After losing my aunt to pulmonary fibrosis this week, I spent a great deal of time sifting through old photo albums as Polaroid told her sepia-toned life. Although she had been ill all of her life, nothing stopped her: she faced each day with a “live-like-you-were-dying attitude” because, in fact, she was.
Now, I’m not certain if she ever had a physical bucket list written out, but if she did, there was undoubtedly no item left unmarked. Her marvelously saturated photo albums left me contemplating a few things, namely bucket lists, life, and dreaming.
For many years, I was afraid of a bucket list. I know how absurd that must sound, but it’s true. The finality of it all, of writing down the things you most hope to accomplish in life, intimidated me far more than it should. Although I had a mental bucket list for years and was fortunate enough to see many items scratched off, it always left me with the bitter, cold taste of inevitable disappointment on my tongue. Now matter how I gnawed on the idea of a list, one question always stopped me:
What happens when the last item is marked off?
This question haunted me for years, keeping me from ever etching my aspirations in ink for fear of running furiously into a dead-end street. As odd as it may sound, I found my answer in a Disney film. “Of course,” you say, rolling your eyes. “With you, the answer is always Disney.” Perhaps, but this time is different.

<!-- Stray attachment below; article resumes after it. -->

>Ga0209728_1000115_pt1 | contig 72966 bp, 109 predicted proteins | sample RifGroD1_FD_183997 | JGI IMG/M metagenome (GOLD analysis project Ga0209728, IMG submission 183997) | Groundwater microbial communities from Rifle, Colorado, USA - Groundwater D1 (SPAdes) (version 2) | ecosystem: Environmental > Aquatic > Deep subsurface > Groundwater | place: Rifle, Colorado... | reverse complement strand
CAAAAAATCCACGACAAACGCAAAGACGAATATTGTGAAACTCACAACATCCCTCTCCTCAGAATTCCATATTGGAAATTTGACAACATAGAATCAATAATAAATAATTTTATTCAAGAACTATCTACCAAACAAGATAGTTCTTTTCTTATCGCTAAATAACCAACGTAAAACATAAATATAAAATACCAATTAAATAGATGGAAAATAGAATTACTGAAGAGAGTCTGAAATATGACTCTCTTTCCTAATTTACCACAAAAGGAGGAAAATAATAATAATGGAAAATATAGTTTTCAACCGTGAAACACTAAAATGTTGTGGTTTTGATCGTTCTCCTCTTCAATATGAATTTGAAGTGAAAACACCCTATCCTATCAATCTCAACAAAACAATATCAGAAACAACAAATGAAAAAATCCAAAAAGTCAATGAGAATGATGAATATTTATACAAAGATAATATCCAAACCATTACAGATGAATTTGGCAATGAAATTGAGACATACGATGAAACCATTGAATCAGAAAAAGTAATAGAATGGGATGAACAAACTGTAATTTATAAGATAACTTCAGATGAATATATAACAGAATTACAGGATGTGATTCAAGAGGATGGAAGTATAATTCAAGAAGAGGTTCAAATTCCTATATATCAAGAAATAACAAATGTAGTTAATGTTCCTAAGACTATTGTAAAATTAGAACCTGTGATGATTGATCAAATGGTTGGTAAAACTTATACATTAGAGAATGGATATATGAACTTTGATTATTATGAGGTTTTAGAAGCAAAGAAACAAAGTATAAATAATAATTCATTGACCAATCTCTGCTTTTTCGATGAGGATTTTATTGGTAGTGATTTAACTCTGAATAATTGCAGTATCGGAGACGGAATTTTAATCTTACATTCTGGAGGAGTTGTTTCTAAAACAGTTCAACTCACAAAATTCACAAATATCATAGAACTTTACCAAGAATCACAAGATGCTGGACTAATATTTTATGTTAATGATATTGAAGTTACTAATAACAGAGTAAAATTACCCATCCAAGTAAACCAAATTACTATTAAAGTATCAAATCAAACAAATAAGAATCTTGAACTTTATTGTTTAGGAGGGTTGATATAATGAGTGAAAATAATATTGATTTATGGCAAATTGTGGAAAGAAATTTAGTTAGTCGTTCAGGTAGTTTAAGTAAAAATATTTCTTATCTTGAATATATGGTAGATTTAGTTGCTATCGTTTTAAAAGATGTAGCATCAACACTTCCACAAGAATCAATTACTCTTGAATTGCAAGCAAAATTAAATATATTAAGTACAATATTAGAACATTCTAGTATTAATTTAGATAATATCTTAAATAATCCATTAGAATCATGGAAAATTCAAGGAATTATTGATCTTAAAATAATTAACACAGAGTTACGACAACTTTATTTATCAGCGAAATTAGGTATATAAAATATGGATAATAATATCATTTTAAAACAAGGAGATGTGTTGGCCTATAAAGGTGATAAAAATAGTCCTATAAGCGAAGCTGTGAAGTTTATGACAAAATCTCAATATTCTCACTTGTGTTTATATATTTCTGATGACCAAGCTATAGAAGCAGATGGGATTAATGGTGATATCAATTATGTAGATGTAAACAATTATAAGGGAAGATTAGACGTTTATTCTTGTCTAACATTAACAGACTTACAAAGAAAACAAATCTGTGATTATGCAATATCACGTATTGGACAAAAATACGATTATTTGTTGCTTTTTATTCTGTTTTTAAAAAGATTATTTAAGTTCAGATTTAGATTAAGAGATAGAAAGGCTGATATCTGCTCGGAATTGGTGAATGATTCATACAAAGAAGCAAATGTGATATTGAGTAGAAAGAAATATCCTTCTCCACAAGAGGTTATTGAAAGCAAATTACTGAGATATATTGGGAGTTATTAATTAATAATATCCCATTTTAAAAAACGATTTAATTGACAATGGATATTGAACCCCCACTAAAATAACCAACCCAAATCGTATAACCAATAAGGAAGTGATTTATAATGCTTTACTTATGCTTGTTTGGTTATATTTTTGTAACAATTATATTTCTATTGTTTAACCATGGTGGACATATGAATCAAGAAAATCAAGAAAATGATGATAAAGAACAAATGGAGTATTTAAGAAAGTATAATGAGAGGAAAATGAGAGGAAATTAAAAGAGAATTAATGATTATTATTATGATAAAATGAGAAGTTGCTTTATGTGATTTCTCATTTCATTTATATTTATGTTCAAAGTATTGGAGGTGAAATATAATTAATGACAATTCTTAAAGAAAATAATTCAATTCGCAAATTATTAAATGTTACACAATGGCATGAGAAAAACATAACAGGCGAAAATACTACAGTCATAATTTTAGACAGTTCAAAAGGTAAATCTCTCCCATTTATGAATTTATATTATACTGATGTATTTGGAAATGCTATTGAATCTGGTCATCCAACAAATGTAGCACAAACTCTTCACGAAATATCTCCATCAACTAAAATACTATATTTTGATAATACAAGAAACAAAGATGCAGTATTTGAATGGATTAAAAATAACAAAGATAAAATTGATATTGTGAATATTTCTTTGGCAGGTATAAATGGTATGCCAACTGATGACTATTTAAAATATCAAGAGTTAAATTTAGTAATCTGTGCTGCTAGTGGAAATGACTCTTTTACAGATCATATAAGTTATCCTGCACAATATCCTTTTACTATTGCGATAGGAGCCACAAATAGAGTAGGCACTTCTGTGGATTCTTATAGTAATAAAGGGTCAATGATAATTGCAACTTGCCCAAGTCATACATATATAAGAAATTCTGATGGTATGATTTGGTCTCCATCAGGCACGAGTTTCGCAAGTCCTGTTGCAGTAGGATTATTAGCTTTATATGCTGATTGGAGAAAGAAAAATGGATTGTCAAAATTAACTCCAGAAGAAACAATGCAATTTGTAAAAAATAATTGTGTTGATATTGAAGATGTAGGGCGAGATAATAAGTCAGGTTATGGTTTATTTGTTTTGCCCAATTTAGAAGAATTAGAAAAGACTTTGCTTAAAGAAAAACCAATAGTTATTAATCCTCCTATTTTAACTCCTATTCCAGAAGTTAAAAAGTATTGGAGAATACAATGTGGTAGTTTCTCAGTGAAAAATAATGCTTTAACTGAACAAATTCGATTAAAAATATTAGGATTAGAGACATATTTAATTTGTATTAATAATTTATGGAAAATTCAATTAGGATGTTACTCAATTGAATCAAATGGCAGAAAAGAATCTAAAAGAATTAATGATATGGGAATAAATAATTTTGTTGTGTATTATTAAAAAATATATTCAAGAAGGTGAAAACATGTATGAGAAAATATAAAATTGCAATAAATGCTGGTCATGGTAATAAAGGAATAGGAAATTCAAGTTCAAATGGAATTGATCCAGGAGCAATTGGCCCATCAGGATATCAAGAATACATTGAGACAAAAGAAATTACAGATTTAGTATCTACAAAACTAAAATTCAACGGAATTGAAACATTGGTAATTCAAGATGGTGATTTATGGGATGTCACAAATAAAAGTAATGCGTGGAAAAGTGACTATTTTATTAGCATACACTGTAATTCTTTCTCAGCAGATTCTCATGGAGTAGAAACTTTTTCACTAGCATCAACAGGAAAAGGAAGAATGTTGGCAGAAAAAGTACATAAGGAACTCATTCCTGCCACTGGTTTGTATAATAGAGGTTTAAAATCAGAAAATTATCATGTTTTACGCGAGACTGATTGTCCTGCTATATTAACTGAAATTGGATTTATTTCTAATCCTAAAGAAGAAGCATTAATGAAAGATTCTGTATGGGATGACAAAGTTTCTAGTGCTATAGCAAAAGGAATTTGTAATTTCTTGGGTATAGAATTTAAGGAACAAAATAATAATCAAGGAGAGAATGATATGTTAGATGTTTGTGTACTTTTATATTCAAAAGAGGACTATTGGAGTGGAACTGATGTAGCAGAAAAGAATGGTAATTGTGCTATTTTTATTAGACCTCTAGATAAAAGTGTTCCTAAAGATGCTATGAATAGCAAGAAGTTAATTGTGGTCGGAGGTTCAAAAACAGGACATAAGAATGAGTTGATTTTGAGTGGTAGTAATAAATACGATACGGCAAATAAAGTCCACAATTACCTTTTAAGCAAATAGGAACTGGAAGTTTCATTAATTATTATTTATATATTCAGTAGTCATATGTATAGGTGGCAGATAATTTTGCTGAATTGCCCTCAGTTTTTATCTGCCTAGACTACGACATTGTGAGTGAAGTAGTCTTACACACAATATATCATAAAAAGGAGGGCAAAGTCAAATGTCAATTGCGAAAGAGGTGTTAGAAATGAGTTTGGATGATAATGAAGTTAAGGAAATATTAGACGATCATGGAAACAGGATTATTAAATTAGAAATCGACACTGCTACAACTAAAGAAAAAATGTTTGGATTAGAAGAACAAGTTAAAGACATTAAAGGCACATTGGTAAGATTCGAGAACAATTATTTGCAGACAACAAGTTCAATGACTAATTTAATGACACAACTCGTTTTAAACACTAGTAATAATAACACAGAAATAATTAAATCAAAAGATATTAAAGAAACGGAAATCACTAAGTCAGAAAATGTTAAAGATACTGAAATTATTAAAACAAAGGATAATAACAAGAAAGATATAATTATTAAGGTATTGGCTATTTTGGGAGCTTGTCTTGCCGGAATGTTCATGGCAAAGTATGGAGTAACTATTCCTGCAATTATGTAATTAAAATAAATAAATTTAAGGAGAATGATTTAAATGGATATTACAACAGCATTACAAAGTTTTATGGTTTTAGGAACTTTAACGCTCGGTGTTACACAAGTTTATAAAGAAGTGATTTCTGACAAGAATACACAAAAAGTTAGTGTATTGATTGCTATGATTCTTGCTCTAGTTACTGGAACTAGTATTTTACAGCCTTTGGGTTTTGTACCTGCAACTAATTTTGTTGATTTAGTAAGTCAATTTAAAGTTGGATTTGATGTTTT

In my favorite scene of Tangled, on the threshold of watching her greatest dream fade into reality, Rapunzel turns to Flynn with a skeptical look.
Rapunzel: I’ve been looking out of a window for eighteen years, dreaming about what I might feel like when those lights rise in the sky. What if it’s not everything I dreamed it would be?
Flynn Rider: It will be.
Rapunzel: And what if it is? What do I do then?
Flynn Rider: Well, that’s the good part I guess. You get to go find a new dream.
Of course, it was everything she dreamed it would be and also my answer. Only a few short days after seeing Tangled for the first time, I decided to write out my first bucket list: 25 items that a 19-year-old Laura would like to see for herself.
It’s remarkable the things I’ve seen since then: meeting the Backstreet Boys, traveling to another country, and learning a new language, just to name a few. But just as Flynn said, with each accomplished dream comes a new one, and that is why for each item completed from the list, a new one takes it place. And of course, as a reminder of this mantra, my bucket list is buried inside of a custom-made Disney journal that a friend made me from her Etsy site.
So, if you’ve never written a bucket list, I encourage you to. You will no doubt be surprised by the marvelous things you are capable of, even in just a few short years. If, like me, you wrestle in vain with the suffocating fears of post-dreaming, the “now what?” at the end of the road, I pray you remember the greatest part of all: finding a new dream. So here’s to us and bucket lists! May we always remember the dreams we dreamed.